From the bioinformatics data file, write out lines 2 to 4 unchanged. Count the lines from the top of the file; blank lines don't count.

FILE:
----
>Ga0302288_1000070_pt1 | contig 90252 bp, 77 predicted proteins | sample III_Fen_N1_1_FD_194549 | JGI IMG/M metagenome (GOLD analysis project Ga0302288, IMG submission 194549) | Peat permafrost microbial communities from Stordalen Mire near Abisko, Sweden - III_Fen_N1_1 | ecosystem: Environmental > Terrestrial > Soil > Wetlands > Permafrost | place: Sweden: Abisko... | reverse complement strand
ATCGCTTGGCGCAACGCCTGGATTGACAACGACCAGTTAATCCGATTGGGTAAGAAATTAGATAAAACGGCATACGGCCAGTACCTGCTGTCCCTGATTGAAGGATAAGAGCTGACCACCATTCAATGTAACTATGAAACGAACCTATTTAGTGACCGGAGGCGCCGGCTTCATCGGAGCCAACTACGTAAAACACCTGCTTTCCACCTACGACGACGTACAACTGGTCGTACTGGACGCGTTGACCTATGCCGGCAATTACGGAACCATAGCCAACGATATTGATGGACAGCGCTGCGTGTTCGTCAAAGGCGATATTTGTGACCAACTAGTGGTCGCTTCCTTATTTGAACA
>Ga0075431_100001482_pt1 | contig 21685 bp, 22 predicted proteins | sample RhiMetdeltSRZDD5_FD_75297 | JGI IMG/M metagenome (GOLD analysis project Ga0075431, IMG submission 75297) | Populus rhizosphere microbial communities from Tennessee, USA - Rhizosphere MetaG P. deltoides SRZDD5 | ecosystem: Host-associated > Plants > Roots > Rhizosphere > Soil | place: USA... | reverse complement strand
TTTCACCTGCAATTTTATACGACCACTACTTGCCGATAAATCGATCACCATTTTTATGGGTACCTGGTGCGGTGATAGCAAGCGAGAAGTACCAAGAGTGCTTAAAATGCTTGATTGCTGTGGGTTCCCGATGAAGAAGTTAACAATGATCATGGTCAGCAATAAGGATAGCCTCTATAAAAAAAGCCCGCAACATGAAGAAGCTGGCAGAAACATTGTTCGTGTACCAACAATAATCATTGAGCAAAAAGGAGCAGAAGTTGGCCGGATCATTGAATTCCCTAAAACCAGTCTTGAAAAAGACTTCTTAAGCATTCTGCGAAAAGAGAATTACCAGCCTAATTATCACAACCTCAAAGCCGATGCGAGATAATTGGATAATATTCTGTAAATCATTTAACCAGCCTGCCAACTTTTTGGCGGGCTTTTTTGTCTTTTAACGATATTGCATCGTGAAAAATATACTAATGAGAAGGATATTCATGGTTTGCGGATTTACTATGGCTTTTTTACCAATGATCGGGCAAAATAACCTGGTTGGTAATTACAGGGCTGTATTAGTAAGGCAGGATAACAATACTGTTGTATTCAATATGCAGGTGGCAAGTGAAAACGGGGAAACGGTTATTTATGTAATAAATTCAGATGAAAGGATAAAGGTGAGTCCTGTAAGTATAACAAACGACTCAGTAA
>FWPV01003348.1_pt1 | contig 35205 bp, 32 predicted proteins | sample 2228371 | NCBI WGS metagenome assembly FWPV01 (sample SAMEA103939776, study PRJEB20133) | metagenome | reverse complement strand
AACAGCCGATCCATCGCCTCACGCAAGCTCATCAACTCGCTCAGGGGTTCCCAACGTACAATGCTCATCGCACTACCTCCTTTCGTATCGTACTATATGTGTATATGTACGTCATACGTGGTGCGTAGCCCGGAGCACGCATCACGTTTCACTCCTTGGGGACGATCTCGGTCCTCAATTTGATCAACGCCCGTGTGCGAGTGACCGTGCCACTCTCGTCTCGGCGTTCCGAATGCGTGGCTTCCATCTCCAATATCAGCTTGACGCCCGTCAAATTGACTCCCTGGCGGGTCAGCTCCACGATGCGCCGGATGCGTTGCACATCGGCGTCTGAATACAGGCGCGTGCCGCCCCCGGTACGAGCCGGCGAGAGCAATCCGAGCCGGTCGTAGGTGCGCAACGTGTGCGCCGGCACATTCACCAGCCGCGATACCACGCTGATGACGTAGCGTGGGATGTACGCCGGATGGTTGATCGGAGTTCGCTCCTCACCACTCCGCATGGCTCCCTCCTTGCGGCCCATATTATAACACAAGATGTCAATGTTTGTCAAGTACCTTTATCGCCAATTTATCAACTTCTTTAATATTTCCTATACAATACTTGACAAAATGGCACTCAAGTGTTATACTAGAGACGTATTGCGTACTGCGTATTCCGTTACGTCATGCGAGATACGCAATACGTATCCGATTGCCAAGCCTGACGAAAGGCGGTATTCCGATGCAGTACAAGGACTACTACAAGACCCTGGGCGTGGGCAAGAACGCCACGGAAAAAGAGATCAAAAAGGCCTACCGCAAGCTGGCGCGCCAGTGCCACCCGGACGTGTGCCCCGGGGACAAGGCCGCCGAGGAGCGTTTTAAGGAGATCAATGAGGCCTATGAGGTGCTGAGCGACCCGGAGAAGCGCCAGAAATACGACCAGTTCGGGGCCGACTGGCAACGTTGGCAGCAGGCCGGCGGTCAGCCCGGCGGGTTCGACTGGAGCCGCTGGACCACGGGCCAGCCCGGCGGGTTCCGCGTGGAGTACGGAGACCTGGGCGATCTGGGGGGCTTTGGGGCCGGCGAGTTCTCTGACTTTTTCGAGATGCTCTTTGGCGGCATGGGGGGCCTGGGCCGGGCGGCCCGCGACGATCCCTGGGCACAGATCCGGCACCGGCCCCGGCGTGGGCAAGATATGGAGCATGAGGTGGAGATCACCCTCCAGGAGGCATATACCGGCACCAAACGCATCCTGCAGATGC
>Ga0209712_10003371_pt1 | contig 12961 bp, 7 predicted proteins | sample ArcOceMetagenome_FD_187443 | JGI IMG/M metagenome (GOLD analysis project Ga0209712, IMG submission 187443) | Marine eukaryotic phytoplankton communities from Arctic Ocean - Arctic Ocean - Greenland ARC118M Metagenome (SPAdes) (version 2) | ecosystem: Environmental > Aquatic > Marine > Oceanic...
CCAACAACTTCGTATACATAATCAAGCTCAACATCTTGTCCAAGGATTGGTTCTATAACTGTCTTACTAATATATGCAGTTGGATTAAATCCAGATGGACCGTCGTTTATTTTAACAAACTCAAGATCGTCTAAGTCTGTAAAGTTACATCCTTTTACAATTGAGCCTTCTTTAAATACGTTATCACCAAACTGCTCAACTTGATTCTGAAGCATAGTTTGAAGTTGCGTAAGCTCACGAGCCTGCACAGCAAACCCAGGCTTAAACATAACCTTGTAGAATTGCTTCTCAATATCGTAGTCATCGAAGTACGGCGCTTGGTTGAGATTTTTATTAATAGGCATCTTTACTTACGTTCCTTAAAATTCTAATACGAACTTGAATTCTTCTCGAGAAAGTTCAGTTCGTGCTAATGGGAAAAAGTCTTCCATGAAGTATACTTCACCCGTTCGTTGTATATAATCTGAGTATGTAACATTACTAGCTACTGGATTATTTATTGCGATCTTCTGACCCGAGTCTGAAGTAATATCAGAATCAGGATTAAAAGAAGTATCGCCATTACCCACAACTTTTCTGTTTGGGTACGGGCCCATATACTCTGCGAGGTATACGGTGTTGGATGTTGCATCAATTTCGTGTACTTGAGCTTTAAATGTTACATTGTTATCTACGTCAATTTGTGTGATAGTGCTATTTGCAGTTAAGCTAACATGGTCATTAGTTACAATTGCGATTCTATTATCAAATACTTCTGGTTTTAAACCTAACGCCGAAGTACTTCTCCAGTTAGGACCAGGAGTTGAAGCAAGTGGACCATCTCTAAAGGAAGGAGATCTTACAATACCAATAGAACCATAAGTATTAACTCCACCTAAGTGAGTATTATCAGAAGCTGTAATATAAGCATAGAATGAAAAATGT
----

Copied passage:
ATCGCTTGGCGCAACGCCTGGATTGACAACGACCAGTTAATCCGATTGGGTAAGAAATTAGATAAAACGGCATACGGCCAGTACCTGCTGTCCCTGATTGAAGGATAAGAGCTGACCACCATTCAATGTAACTATGAAACGAACCTATTTAGTGACCGGAGGCGCCGGCTTCATCGGAGCCAACTACGTAAAACACCTGCTTTCCACCTACGACGACGTACAACTGGTCGTACTGGACGCGTTGACCTATGCCGGCAATTACGGAACCATAGCCAACGATATTGATGGACAGCGCTGCGTGTTCGTCAAAGGCGATATTTGTGACCAACTAGTGGTCGCTTCCTTATTTGAACA
>Ga0075431_100001482_pt1 | contig 21685 bp, 22 predicted proteins | sample RhiMetdeltSRZDD5_FD_75297 | JGI IMG/M metagenome (GOLD analysis project Ga0075431, IMG submission 75297) | Populus rhizosphere microbial communities from Tennessee, USA - Rhizosphere MetaG P. deltoides SRZDD5 | ecosystem: Host-associated > Plants > Roots > Rhizosphere > Soil | place: USA... | reverse complement strand
TTTCACCTGCAATTTTATACGACCACTACTTGCCGATAAATCGATCACCATTTTTATGGGTACCTGGTGCGGTGATAGCAAGCGAGAAGTACCAAGAGTGCTTAAAATGCTTGATTGCTGTGGGTTCCCGATGAAGAAGTTAACAATGATCATGGTCAGCAATAAGGATAGCCTCTATAAAAAAAGCCCGCAACATGAAGAAGCTGGCAGAAACATTGTTCGTGTACCAACAATAATCATTGAGCAAAAAGGAGCAGAAGTTGGCCGGATCATTGAATTCCCTAAAACCAGTCTTGAAAAAGACTTCTTAAGCATTCTGCGAAAAGAGAATTACCAGCCTAATTATCACAACCTCAAAGCCGATGCGAGATAATTGGATAATATTCTGTAAATCATTTAACCAGCCTGCCAACTTTTTGGCGGGCTTTTTTGTCTTTTAACGATATTGCATCGTGAAAAATATACTAATGAGAAGGATATTCATGGTTTGCGGATTTACTATGGCTTTTTTACCAATGATCGGGCAAAATAACCTGGTTGGTAATTACAGGGCTGTATTAGTAAGGCAGGATAACAATACTGTTGTATTCAATATGCAGGTGGCAAGTGAAAACGGGGAAACGGTTATTTATGTAATAAATTCAGATGAAAGGATAAAGGTGAGTCCTGTAAGTATAACAAACGACTCAGTAA